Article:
A wide range of folks descended on the Paramount to see the iconic and enigmatic Morrissey on a Sunday evening. Seattleites from all over the subcultural spectrum showed up to sway along with their favorite British crooner.
Capitol Hill hipsters made sure their hair was perfectly styled, goth girls made sure their makeup was fully applied, tattooed hardcore kids wore their Smiths shirts, new Belltowners wore their suits, and a slew of regular people filled in the empty seats between them. Ages ranged from middle school to 40th-high-school-reunion.
There's something special about a singer that can attract such a variety of fans, especially a singer that is not particularly exciting to watch or listen to. Yet, Morrissey has been steadily adding to his fan base since the early '80s. It's a fan base that, while not quite Beatles-esque, is remarkably dedicated. One gentleman way up in the front even cut his hair to resemble the traditional Morrissey shaved sides and pompadour look that he has sported for the past twenty years.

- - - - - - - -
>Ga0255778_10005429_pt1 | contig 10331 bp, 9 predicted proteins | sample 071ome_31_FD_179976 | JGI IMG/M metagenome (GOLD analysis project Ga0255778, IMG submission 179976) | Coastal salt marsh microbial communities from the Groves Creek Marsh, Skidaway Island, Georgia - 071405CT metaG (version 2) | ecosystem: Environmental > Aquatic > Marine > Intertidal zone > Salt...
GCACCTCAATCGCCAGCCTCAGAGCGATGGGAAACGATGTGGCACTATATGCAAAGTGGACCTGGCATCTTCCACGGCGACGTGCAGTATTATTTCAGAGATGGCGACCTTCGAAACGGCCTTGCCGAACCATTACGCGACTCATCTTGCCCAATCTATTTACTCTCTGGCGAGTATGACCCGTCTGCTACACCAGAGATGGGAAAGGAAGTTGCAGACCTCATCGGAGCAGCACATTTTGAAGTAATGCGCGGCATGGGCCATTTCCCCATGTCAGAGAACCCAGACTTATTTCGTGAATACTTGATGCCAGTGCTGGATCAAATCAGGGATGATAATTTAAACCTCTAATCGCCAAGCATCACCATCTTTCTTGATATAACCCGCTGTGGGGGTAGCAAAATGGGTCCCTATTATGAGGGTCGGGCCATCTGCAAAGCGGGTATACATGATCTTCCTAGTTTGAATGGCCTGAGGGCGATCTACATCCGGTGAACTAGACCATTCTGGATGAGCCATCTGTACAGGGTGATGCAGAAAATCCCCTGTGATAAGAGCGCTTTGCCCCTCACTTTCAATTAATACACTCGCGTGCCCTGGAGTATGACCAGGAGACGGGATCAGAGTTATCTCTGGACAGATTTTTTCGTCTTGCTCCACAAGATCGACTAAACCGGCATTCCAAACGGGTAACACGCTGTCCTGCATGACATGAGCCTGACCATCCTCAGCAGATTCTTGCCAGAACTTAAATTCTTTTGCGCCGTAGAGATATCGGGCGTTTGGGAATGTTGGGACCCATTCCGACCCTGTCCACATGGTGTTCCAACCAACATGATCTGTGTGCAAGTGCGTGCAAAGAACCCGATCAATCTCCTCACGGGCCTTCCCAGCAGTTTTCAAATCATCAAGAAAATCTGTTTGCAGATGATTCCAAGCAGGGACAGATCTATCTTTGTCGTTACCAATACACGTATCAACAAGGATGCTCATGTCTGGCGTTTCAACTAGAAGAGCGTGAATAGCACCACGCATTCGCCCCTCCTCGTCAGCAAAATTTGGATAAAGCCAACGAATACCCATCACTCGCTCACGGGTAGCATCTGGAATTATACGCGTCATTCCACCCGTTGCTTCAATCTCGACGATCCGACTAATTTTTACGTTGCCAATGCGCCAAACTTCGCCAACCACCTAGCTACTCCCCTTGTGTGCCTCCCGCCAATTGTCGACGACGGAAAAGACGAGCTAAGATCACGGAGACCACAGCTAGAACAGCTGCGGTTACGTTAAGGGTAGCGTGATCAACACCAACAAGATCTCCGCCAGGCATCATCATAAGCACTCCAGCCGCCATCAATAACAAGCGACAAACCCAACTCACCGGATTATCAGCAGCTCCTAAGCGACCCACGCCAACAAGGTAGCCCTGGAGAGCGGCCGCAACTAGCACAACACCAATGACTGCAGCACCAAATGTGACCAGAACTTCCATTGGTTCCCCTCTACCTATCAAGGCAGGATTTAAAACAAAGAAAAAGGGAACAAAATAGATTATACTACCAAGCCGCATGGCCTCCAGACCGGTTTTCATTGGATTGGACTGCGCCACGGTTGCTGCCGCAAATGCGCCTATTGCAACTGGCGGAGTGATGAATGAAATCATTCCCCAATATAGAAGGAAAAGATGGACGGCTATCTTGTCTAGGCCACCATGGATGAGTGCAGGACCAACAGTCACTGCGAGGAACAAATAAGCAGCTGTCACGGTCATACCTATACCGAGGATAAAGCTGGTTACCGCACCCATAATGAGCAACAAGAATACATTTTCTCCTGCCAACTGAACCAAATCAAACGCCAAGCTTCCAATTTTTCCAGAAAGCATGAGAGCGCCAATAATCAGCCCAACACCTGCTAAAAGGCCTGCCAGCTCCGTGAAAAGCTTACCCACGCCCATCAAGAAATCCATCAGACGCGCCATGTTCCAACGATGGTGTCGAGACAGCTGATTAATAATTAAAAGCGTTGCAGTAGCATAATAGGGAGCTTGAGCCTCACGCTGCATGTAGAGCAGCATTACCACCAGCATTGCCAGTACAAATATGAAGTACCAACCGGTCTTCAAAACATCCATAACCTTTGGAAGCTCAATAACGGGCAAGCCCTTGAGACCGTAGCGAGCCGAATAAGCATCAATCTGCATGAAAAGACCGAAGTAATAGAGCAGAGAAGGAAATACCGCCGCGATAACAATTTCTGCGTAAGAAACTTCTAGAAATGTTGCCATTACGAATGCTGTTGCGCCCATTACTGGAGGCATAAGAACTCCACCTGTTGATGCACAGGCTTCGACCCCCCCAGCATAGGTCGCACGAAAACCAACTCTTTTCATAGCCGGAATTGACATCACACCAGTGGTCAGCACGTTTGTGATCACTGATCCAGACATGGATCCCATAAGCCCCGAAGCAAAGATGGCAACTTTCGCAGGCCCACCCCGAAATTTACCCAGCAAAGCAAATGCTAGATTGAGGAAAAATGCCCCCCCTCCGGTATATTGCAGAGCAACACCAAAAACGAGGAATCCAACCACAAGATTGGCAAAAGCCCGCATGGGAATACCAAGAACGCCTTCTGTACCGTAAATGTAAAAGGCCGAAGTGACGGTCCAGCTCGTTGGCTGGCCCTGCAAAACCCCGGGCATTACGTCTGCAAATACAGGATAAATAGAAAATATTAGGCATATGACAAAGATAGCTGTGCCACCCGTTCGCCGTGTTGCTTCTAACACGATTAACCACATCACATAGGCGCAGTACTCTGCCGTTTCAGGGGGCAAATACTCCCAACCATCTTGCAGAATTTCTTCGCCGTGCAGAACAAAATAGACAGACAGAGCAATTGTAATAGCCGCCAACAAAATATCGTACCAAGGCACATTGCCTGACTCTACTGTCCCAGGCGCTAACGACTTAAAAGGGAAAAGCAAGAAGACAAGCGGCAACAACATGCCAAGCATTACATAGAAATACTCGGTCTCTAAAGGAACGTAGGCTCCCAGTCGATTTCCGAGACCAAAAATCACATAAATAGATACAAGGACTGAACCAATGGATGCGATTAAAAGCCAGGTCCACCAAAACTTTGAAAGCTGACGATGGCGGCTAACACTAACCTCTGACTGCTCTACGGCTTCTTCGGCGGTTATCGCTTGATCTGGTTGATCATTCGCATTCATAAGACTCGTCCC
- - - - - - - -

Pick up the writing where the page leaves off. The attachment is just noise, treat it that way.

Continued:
What is it that attracts us to the restrained singing and the gentle walking around the stage that comprise the Morrissey concert? Is it the universality of his lyrical content? Whenever anyone wants to wallow in their sorrow for a while, a Smiths song is the perfect companion. In fact, I bet a motivated researcher could find that the Smiths are largely responsible for the transformation of hardcore punk into the early emo bands.
However, it's been twelve years since the last Smiths record. Is Morrissey riding his former popularity? Judging by the responses to the songs last night, yes. Every Smiths song had a chorus of audience members. Morrissey songs had fewer singalong fans. When he played the first of the B-sides collected on his new record, he asked afterward, "Was that boring?" as the crowd was clearly subdued. The following Smiths song quickly placated them.
Part of Morrissey's crafted public persona relies on approachability and integrity. He mentioned that "turkey is 80 percent antibiotics" and suggested that eating meat, even on Thanksgiving, was "the unthinkable." PETA even had a table at the door. Morrissey also willfully handed the microphone to a front row patron to allow her to introduce Jose from Mexico City who was having a birthday and turning 32 that evening. But if he speaks out for his beliefs, he has tempered them enough not to play "Meat is Murder" after a short speech about turkeys and antibiotics.
Young ladies still hold up signs that say "You're still frinky" for an aging and less waifish Morrissey. He's a modern-day Frank Sinatra: His voice is still unmistakable, and now his fans supply the frinky for him.